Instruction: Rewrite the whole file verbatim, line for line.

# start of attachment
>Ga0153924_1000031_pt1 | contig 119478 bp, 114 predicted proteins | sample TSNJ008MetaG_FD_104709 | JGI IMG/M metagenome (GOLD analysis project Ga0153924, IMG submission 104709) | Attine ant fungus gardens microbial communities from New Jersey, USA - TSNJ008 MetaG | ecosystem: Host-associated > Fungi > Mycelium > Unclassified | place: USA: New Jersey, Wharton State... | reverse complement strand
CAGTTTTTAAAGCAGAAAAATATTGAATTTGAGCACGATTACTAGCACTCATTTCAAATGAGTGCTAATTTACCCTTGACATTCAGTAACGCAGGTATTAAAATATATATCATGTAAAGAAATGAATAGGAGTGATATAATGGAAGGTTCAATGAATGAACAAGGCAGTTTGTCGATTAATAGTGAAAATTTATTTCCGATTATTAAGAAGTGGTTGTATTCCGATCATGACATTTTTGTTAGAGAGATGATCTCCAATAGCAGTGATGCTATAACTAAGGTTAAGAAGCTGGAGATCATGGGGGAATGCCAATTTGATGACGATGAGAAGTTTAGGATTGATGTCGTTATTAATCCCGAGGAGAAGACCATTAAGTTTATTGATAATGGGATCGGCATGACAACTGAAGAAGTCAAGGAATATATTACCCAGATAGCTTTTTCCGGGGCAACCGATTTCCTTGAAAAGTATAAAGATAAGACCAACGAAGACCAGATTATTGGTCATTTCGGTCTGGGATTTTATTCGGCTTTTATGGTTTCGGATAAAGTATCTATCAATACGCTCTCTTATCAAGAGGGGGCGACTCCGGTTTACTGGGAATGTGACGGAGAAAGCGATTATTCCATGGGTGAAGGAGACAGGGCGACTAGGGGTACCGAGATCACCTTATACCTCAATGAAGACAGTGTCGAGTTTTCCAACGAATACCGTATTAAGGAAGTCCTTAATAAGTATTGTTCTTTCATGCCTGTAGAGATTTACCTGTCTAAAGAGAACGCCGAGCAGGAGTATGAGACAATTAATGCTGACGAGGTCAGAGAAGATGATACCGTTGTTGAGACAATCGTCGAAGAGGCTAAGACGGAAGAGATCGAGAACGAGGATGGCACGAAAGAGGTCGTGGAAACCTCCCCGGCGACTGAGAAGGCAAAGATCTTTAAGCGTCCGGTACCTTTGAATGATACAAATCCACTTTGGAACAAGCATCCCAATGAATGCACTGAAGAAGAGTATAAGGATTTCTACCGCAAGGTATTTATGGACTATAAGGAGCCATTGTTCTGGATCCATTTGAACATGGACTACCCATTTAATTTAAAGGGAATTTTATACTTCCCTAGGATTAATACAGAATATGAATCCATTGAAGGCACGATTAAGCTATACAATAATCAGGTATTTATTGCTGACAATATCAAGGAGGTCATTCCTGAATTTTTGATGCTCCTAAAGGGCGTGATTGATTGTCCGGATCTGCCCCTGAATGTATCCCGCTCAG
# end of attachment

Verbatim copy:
>Ga0153924_1000031_pt1 | contig 119478 bp, 114 predicted proteins | sample TSNJ008MetaG_FD_104709 | JGI IMG/M metagenome (GOLD analysis project Ga0153924, IMG submission 104709) | Attine ant fungus gardens microbial communities from New Jersey, USA - TSNJ008 MetaG | ecosystem: Host-associated > Fungi > Mycelium > Unclassified | place: USA: New Jersey, Wharton State... | reverse complement strand
CAGTTTTTAAAGCAGAAAAATATTGAATTTGAGCACGATTACTAGCACTCATTTCAAATGAGTGCTAATTTACCCTTGACATTCAGTAACGCAGGTATTAAAATATATATCATGTAAAGAAATGAATAGGAGTGATATAATGGAAGGTTCAATGAATGAACAAGGCAGTTTGTCGATTAATAGTGAAAATTTATTTCCGATTATTAAGAAGTGGTTGTATTCCGATCATGACATTTTTGTTAGAGAGATGATCTCCAATAGCAGTGATGCTATAACTAAGGTTAAGAAGCTGGAGATCATGGGGGAATGCCAATTTGATGACGATGAGAAGTTTAGGATTGATGTCGTTATTAATCCCGAGGAGAAGACCATTAAGTTTATTGATAATGGGATCGGCATGACAACTGAAGAAGTCAAGGAATATATTACCCAGATAGCTTTTTCCGGGGCAACCGATTTCCTTGAAAAGTATAAAGATAAGACCAACGAAGACCAGATTATTGGTCATTTCGGTCTGGGATTTTATTCGGCTTTTATGGTTTCGGATAAAGTATCTATCAATACGCTCTCTTATCAAGAGGGGGCGACTCCGGTTTACTGGGAATGTGACGGAGAAAGCGATTATTCCATGGGTGAAGGAGACAGGGCGACTAGGGGTACCGAGATCACCTTATACCTCAATGAAGACAGTGTCGAGTTTTCCAACGAATACCGTATTAAGGAAGTCCTTAATAAGTATTGTTCTTTCATGCCTGTAGAGATTTACCTGTCTAAAGAGAACGCCGAGCAGGAGTATGAGACAATTAATGCTGACGAGGTCAGAGAAGATGATACCGTTGTTGAGACAATCGTCGAAGAGGCTAAGACGGAAGAGATCGAGAACGAGGATGGCACGAAAGAGGTCGTGGAAACCTCCCCGGCGACTGAGAAGGCAAAGATCTTTAAGCGTCCGGTACCTTTGAATGATACAAATCCACTTTGGAACAAGCATCCCAATGAATGCACTGAAGAAGAGTATAAGGATTTCTACCGCAAGGTATTTATGGACTATAAGGAGCCATTGTTCTGGATCCATTTGAACATGGACTACCCATTTAATTTAAAGGGAATTTTATACTTCCCTAGGATTAATACAGAATATGAATCCATTGAAGGCACGATTAAGCTATACAATAATCAGGTATTTATTGCTGACAATATCAAGGAGGTCATTCCTGAATTTTTGATGCTCCTAAAGGGCGTGATTGATTGTCCGGATCTGCCCCTGAATGTATCCCGCTCAG